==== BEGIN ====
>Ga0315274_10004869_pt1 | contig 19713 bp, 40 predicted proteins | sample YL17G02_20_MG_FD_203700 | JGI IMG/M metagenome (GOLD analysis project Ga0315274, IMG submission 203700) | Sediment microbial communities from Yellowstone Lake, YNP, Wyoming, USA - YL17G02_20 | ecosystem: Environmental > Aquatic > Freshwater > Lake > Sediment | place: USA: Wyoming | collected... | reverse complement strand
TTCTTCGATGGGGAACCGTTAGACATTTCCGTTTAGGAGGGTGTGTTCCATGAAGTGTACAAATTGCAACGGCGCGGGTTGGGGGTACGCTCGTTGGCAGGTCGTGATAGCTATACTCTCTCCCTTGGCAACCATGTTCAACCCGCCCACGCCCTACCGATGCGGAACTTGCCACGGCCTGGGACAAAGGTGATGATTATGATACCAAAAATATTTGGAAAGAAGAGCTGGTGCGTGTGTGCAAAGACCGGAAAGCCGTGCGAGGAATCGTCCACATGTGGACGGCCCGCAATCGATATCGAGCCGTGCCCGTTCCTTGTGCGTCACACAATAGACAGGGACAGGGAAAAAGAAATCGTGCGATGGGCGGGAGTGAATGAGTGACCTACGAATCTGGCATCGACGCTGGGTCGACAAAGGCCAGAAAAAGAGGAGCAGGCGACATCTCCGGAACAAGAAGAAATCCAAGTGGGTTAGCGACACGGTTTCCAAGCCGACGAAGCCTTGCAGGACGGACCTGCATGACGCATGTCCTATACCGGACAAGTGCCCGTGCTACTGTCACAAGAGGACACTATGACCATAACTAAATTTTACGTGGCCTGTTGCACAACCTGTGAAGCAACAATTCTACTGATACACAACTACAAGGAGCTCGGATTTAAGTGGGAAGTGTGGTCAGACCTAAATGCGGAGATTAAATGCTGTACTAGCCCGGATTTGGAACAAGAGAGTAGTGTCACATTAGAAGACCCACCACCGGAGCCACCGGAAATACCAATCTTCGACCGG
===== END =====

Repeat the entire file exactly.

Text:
>Ga0315274_10004869_pt1 | contig 19713 bp, 40 predicted proteins | sample YL17G02_20_MG_FD_203700 | JGI IMG/M metagenome (GOLD analysis project Ga0315274, IMG submission 203700) | Sediment microbial communities from Yellowstone Lake, YNP, Wyoming, USA - YL17G02_20 | ecosystem: Environmental > Aquatic > Freshwater > Lake > Sediment | place: USA: Wyoming | collected... | reverse complement strand
TTCTTCGATGGGGAACCGTTAGACATTTCCGTTTAGGAGGGTGTGTTCCATGAAGTGTACAAATTGCAACGGCGCGGGTTGGGGGTACGCTCGTTGGCAGGTCGTGATAGCTATACTCTCTCCCTTGGCAACCATGTTCAACCCGCCCACGCCCTACCGATGCGGAACTTGCCACGGCCTGGGACAAAGGTGATGATTATGATACCAAAAATATTTGGAAAGAAGAGCTGGTGCGTGTGTGCAAAGACCGGAAAGCCGTGCGAGGAATCGTCCACATGTGGACGGCCCGCAATCGATATCGAGCCGTGCCCGTTCCTTGTGCGTCACACAATAGACAGGGACAGGGAAAAAGAAATCGTGCGATGGGCGGGAGTGAATGAGTGACCTACGAATCTGGCATCGACGCTGGGTCGACAAAGGCCAGAAAAAGAGGAGCAGGCGACATCTCCGGAACAAGAAGAAATCCAAGTGGGTTAGCGACACGGTTTCCAAGCCGACGAAGCCTTGCAGGACGGACCTGCATGACGCATGTCCTATACCGGACAAGTGCCCGTGCTACTGTCACAAGAGGACACTATGACCATAACTAAATTTTACGTGGCCTGTTGCACAACCTGTGAAGCAACAATTCTACTGATACACAACTACAAGGAGCTCGGATTTAAGTGGGAAGTGTGGTCAGACCTAAATGCGGAGATTAAATGCTGTACTAGCCCGGATTTGGAACAAGAGAGTAGTGTCACATTAGAAGACCCACCACCGGAGCCACCGGAAATACCAATCTTCGACCGG